Battle of the Milks: Dairy, Almond, Soy, Rice, Coconut

Updated: Apr 14, 2019

We've all been to the grocery store and seen the vast selection of different types of milks from dairy milk to rice milk. Changing to a non-dairy milk may seem like the healthier option, but make sure you are informed before you change your milk type because milk and milk alternatives have many differences in terms of nutrition. There are certain situations where changing from a dairy milk to a non-dairy milk is needed, such as someone who is lactose intolerant or following a vegan lifestyle. You may even simply prefer the flavor of one of the non-dairy milks over the dairy milk and that's okay too. So here we go...the pros and cons of milk and milk alternatives.

Cow's Milk

Pros: Just about every grade school campus cafeteria I ate in growing up had a large "Got Milk?" ad hanging on the wall. Cow's milk is heavily marketed for its calcium content and the ability to build strong bones. Cow's milk is in fact an excellent source of calcium, along with protein. One cup of cow's milk contains about 8 grams of protein and cow's milk also contains all 9 essential amino acids, making it a complete protein. Cow's milk also has no added sugar, instead it contains a natural sugar known as lactose. For those that are lactose intolerant, a milk alternative free of lactose is available. This lactose free milk is cow's milk that has had the lactose removed so the milk still contains the same amount of calcium and protein without the lactose.

Cons: Cow's milk can be high in fat and calories. Whole milk contains 150 calories, 8 grams of fat, and 5 grams of saturated fat. This is not the best option for those who have high cholesterol or are trying to lose weight. Skim milk, 1%, and 2% are also available for individuals with high cholesterol or who are wanting to lose weight.

Almond Milk

Pros: Almond milk is naturally lactose free, making it a great option for individuals who are lactose intolerant. It is low in fat and calories and is high in vitamins A and D. Because it is low in fat and calories, almond milk is a good choice for those with high cholesterol and for those trying to lose weight.

Cons: Almond milk does not contain any natural sweeteners making it very bland and slightly bitter in its natural form. To help make almond milk more palatable, sugar must be added. This milk is not a good source of calcium or other nutrients so it must be fortified with select vitamins and minerals. Almond milk is very low in protein, containing about 1 gram per cup. It is also not recommended for those with nut allergies.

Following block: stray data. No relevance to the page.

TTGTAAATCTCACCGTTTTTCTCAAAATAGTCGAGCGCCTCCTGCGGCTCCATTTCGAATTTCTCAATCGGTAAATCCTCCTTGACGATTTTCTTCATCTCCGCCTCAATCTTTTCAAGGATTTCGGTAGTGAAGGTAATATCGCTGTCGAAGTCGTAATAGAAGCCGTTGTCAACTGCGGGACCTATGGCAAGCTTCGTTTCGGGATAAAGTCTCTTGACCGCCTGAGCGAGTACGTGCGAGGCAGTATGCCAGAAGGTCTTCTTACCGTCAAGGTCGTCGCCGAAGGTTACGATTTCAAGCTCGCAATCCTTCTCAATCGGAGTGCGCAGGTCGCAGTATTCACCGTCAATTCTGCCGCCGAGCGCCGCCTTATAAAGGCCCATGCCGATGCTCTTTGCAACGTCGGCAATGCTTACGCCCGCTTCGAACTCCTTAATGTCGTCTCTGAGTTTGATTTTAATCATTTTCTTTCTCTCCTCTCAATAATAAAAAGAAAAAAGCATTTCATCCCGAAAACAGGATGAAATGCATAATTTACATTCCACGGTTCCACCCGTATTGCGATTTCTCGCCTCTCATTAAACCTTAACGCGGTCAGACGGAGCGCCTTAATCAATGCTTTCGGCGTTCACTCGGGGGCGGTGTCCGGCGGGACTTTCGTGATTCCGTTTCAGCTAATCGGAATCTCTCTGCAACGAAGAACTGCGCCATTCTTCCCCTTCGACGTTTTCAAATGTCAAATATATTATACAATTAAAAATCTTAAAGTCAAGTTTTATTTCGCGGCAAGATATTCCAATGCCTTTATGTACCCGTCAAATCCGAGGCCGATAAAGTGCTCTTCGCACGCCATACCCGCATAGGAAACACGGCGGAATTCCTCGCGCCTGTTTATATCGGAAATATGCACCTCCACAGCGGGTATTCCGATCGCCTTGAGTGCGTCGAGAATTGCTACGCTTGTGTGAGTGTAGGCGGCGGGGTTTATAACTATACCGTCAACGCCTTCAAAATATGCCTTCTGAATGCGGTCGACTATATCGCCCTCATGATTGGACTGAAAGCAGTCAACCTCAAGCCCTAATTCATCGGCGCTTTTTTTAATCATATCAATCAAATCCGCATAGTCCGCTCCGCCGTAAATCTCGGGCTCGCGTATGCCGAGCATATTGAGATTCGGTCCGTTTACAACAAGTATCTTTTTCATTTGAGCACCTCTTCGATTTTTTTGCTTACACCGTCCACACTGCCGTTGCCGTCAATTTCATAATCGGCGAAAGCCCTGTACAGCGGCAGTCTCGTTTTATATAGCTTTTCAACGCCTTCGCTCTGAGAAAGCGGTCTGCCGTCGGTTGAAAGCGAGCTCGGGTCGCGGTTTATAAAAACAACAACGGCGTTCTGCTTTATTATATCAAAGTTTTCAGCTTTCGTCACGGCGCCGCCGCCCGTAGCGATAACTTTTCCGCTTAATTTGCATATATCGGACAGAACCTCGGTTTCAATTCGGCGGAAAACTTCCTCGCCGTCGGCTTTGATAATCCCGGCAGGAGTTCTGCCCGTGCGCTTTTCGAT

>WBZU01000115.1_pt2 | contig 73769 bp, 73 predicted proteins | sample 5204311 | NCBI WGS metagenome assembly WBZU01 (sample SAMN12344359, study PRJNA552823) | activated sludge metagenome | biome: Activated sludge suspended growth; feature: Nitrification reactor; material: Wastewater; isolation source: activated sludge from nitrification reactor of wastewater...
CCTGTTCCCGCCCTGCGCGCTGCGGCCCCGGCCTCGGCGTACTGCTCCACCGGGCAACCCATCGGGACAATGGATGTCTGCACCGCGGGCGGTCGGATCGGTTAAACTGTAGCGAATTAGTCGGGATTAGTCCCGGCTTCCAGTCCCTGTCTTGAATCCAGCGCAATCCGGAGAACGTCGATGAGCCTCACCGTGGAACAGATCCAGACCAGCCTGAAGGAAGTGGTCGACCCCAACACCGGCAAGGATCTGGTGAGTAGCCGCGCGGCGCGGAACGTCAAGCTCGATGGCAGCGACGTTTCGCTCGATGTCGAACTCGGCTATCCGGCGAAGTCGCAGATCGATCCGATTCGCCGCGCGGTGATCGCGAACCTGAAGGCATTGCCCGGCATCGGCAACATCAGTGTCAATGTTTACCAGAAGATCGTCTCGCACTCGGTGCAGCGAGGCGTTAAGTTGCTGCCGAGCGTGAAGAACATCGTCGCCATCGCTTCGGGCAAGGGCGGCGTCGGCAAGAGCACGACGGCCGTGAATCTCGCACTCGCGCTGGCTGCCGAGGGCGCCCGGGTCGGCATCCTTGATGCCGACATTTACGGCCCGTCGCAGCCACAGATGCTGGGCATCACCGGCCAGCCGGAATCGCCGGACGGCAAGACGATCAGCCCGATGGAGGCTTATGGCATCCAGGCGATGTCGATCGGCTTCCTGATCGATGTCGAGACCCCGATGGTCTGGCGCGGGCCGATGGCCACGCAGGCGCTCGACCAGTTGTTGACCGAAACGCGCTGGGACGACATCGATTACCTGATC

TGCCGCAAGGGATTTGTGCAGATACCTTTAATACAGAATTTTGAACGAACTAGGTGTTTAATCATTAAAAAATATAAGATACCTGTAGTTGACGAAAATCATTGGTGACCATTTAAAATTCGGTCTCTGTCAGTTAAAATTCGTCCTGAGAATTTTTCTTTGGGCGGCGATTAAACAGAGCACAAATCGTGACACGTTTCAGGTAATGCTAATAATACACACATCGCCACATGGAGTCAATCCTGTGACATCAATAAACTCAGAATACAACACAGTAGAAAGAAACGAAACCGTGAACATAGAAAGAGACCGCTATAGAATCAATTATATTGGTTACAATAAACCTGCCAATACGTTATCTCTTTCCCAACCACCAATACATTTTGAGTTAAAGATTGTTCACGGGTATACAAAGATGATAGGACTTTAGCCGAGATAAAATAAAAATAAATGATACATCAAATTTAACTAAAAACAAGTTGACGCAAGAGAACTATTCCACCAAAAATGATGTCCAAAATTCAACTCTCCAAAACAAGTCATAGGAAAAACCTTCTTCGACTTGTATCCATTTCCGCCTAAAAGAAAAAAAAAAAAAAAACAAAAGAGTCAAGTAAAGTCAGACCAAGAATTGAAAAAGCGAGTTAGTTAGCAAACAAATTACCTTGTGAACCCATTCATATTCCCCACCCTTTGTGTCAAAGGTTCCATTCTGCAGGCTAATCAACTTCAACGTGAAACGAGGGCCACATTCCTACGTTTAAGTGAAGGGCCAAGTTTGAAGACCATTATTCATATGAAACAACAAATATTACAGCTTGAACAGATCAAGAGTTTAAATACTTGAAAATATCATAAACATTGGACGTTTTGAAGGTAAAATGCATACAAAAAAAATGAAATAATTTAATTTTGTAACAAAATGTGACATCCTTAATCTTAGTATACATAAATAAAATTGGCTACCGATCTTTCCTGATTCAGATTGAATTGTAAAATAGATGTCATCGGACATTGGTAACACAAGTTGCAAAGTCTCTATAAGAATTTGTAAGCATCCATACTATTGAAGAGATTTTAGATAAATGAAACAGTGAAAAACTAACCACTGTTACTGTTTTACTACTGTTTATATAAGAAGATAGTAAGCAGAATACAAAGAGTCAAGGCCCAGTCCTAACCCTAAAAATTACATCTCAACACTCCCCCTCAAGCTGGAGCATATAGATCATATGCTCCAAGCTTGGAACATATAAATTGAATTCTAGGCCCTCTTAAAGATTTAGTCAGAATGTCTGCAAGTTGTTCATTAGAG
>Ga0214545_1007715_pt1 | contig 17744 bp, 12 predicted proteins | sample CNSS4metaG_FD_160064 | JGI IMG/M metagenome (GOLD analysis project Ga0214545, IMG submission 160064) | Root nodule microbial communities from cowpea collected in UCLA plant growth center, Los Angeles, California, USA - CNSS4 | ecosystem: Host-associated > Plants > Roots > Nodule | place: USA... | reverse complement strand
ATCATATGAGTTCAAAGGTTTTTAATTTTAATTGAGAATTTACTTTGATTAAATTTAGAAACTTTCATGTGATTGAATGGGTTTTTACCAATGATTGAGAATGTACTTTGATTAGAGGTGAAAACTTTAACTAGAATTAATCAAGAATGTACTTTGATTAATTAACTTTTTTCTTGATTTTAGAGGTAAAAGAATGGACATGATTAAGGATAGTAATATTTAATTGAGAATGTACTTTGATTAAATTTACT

Soy Milk

Pros: If you're looking for a milk alternative that is higher in protein, then soy milk is a great option for you. One cup of soy milk contains about 7 grams or protein and it is also a complete protein. Soy milk is also low in fat and high in vitamin A, D, and K. Because this milk is low in fat and calories, it is a great option for those with high cholesterol or for those trying to lose weight.

Cons: Like almond milk, soy milk is low in calcium so it must be fortified with calcium and other vitamins and minerals. It also is typically sweetened with cane sugar. Soy milk may not be a great option for those with thyroid problems.

Rice Milk

Pros: Rice milk is the least allergenic milk option. It is also low in phosphorus which means it is a good alternative for individuals with renal disease. This milk is also a good option for those following a vegan lifestyle.

Cons: Like the other milk alternatives, this milk is low in calcium and so it must be fortified. It also typically contains added sugar and is low in protein. Unlike the other milks, this milk is higher in carbohydrates, so individuals with diabetes may want to chose a different type of milk. Rice milk contains about 23 grams of carbohydrates, whereas cow's milk contains about 12 grams.

Coconut Milk

Pros: This milk is a more versatile milk because it is available in thick and thin consistencies. The thicker consistencies are typically used in desserts and thick sauces and the thinner consistencies are used in soups and thin sauces. Check out this coming Monday's blog post for a cool treat using coconut milk!

Cons: Coconut milk is high in saturated fat so it may not be a great choice for those with high cholesterol. There is still a lot of controversy on the health benefits of coconut milk and cholesterol. This milk contains 1 gram of protein per cup and is low in calcium so it must be fortified with additional vitamins and minerals.

Here is a table comparing the nutrition facts for 1 cup of each milk type:

Cow's Milk:

Whole Milk: 150 calories, 8 g fat, 8 g protein, 12 g carbohydrates, 12 g sugar

2% Milk: 130 calories, 5 g fat, 8 g protein, 12 g carbohydrates, 12 g sugar

1% Milk: 110 calories, 2.5 g fat, 8 g protein, 12 g carbohydrates, 12 g sugar

Skim Milk: 80 calories, 0 g fat, 8 g protein, 12 g carbohydrates, 12 g sugar

Almond Milk: 90 calories, 2.5 g fat, 1 g protein, 16 g carbohydrates, 15 g sugar

Soy Milk: 110 calories, 4.5 g fat, 7 g protein, 9 g carbohydrates, 6 g sugar

Rice Milk: 125 calories, 3 g fat, 1 g protein, 23 g carbohydrates, 15 g sugar

Coconut Milk: 80 calories, 5 g fat, 1 g protein, 7 g carbohydrates, 7 g sugar

*NOTE: Only the calories and fat content differ between whole, 2%, 1%, and skim cow's milk.

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